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I am performing data changes on multiple databases, and I want to implement a transaction that will cover all of the changes.

This is what I currently have:

try
{
    db[1].begintransaction();
    db[1].ExecuteNonQuery();

    db[2].begintransaction();
    db[2].ExecuteNonQuery();

    ...

    db[N].begintransaction();
    db[N].ExecuteNonQuery();

    // will execute only if no exception raised during the process
    for (int a = 0; a < N; a++)
    {
        db[a].Commit();// what if there is an error/exception here
    }
}
catch
{
    for (int a = 0; a < N; a++)
    {
        db[a].RollBack();
    }
}

The problem is that the above would fail horribly if an exception happens during a Commit() (see the comment). Is there any better way of accomplishing this?

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Note: this is not the actual code. ive modified it significantly for clarity –  Umair Ahmed Jun 30 '09 at 12:53
    
Hey i'm having the same issue... And my databases can be either Mysql and Sql Server... Will it work with TransactionScope? –  David Espart Jul 9 '09 at 16:44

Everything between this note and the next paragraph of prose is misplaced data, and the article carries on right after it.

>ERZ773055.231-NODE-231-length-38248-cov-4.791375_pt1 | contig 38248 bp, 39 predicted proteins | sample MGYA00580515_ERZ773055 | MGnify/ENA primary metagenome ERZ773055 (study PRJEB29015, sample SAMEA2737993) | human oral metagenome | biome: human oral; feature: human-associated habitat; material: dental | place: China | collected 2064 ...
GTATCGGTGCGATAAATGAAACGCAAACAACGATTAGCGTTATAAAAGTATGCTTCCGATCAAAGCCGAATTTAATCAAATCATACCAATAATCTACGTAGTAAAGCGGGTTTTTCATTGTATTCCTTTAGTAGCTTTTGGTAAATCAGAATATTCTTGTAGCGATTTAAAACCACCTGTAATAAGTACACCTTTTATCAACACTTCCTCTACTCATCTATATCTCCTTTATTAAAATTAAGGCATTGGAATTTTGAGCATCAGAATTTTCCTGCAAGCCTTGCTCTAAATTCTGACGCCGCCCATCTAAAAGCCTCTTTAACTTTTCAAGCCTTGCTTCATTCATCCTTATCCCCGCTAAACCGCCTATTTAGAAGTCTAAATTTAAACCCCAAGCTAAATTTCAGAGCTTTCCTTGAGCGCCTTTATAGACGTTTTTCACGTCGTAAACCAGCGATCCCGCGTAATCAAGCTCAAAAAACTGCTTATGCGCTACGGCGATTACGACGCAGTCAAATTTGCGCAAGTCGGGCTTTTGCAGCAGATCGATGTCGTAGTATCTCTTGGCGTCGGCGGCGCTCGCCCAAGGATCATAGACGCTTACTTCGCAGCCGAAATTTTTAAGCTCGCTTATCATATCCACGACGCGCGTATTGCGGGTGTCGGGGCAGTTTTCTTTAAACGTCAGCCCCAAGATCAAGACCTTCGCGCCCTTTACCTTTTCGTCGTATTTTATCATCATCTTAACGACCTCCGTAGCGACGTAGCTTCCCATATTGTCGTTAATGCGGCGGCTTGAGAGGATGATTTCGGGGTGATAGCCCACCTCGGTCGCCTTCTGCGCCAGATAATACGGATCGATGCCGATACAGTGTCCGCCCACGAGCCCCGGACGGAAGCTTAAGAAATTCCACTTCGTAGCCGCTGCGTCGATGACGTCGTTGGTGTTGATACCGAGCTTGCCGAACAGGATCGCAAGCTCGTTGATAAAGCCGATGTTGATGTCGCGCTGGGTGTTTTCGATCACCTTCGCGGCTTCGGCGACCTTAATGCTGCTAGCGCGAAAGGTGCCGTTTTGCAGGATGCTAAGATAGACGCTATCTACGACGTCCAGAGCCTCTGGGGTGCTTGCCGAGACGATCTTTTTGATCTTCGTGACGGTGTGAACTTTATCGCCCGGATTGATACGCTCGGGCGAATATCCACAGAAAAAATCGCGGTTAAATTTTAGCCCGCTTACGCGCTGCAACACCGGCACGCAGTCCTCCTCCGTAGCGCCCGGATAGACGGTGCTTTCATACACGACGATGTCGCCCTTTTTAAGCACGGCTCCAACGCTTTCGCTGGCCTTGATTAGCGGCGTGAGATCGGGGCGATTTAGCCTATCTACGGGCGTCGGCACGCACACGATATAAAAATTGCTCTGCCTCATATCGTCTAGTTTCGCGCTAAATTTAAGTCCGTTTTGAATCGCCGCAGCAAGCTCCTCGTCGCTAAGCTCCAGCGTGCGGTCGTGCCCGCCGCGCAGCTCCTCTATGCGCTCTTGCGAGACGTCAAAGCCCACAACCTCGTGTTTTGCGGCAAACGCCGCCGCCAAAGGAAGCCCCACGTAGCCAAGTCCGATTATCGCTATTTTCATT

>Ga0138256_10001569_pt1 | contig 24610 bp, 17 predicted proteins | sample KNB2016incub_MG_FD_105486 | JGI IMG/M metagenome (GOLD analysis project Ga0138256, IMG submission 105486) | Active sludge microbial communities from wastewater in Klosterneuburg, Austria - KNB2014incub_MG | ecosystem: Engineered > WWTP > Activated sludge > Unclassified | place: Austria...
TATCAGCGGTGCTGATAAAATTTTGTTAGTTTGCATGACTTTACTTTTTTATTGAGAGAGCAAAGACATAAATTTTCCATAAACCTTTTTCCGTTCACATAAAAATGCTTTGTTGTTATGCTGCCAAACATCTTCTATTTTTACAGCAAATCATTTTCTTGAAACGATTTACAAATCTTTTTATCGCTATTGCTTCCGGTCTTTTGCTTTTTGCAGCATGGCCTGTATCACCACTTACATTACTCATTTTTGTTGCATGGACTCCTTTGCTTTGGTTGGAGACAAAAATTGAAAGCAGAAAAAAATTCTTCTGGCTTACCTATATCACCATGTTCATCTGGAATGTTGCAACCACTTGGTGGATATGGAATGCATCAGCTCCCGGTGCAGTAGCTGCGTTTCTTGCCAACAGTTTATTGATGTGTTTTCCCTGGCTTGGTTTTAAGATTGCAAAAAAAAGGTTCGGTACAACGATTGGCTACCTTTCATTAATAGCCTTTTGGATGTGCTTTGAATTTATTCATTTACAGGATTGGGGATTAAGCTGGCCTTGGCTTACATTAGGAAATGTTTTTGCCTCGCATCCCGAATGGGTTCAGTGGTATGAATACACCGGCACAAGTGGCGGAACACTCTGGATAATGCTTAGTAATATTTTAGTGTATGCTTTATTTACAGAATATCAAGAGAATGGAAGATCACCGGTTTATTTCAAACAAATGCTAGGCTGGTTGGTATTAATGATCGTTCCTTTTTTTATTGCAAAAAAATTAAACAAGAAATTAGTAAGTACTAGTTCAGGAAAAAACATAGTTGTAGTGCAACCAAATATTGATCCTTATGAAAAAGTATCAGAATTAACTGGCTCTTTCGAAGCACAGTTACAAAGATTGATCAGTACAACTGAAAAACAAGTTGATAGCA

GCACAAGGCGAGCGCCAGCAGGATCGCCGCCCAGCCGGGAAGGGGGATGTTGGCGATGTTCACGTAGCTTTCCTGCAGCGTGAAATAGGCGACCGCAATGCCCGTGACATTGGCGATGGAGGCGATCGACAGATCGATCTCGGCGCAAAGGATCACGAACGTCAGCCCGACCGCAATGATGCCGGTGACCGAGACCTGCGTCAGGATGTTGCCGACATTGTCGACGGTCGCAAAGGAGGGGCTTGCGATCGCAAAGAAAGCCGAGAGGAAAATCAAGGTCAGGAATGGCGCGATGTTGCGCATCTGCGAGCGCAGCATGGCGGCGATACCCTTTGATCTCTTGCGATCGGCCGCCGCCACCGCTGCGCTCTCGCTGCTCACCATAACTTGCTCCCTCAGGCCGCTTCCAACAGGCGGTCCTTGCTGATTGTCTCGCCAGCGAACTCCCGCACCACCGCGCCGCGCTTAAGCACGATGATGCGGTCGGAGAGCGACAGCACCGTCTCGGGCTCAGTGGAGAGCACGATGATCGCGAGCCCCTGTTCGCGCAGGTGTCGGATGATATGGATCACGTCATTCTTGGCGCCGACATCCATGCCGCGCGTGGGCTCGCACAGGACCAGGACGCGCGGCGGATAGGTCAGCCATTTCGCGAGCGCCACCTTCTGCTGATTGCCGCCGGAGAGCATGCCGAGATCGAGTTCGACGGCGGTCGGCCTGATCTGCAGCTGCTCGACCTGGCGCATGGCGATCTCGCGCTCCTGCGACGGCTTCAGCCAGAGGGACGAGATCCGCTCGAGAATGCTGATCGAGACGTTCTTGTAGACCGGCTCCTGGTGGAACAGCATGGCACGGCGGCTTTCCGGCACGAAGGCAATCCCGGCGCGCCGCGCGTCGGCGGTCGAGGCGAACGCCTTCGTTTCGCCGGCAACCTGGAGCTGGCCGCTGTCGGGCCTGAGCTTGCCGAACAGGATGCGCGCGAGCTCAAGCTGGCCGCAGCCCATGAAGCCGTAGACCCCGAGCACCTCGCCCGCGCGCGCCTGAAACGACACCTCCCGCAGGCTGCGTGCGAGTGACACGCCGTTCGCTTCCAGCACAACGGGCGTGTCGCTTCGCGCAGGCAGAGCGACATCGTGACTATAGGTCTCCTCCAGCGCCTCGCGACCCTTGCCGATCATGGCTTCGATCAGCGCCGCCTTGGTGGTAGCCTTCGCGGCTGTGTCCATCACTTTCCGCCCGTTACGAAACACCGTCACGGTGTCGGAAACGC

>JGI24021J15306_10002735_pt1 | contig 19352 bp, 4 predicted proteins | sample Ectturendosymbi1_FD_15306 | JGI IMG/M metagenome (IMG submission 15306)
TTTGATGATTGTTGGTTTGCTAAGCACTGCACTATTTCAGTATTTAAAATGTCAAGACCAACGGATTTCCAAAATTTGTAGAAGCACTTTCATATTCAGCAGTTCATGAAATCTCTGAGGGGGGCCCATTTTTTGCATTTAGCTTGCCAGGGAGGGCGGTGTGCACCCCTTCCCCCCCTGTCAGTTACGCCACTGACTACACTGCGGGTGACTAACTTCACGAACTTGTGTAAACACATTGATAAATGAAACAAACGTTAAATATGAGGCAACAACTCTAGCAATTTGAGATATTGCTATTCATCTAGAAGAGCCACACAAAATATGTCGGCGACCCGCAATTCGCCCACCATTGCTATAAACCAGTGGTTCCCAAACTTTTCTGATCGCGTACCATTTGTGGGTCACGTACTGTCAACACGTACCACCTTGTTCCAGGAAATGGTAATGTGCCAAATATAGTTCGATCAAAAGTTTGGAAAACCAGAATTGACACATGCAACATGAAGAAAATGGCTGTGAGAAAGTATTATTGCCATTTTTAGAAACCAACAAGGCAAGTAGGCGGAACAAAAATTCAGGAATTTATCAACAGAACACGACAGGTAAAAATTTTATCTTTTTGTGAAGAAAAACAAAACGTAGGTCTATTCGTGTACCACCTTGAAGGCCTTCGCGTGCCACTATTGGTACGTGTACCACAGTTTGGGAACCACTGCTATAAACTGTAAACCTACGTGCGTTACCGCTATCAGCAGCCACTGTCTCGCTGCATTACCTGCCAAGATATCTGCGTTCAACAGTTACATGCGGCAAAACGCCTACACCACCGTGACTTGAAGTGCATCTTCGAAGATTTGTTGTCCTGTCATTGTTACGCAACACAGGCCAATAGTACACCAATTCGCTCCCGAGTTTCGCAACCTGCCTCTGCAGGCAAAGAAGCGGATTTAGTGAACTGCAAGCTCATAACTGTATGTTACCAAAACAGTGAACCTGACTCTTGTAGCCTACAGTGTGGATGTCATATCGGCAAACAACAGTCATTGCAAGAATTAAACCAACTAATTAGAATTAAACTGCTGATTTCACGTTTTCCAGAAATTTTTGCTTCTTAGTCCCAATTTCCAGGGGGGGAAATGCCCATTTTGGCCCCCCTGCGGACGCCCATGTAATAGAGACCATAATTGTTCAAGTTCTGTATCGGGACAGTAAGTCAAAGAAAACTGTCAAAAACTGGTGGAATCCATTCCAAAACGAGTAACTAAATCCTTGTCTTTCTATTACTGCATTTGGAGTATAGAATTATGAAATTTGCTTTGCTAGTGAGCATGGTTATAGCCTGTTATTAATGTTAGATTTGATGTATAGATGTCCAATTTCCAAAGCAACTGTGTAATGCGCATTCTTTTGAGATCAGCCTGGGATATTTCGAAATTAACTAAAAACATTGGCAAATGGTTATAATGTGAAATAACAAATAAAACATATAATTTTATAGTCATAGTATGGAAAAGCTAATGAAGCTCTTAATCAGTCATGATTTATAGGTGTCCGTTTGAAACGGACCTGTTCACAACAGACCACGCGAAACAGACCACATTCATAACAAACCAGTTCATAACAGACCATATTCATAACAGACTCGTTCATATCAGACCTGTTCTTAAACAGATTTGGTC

4 Answers 4

up vote 10 down vote accepted

Use the TransactionScope class like this:

using (TransactionScope ts = new TransactionScope())
{
    //all db code here

    // if an error occurs jump out of the using block and it will dispose and rollback

    ts.Complete();
}

The TransactionScope class will automatically convert to a distributed transaction if necessary.

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@Jesse, I think for transaction across databases, even in latest version of .Net, Microsoft Distributed Transaction Coordinator will be needed. I couldn't get why you said it will not be needed? –  Sunil Jul 12 at 22:56
    
@Sunil You are totally right. It was a misunderstanding on my part of the .NET Framework at the time. I will proceed to remove the erroneous comment. Thanks for notifying me! =) –  Jesse Jul 12 at 23:23

Using transactionScope is the answer. It even works with different DBMS!!!

Transactions over multiple databases

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As cletus said, you need some kind of two-phase commit. As the article states, this doesn't always work in practice. If you need a robust solution, you must find a way to serialize the transactions in such a way that you can do them one after the other and roll them back individually.

Since this depends on the specific case on which you don't provide any details, I can't give you ideas how to attack this.

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If you wish to execute transaction across multiple instances of SQL Server then take a look at the Microsoft Distributed Transaction Coordinator documentation

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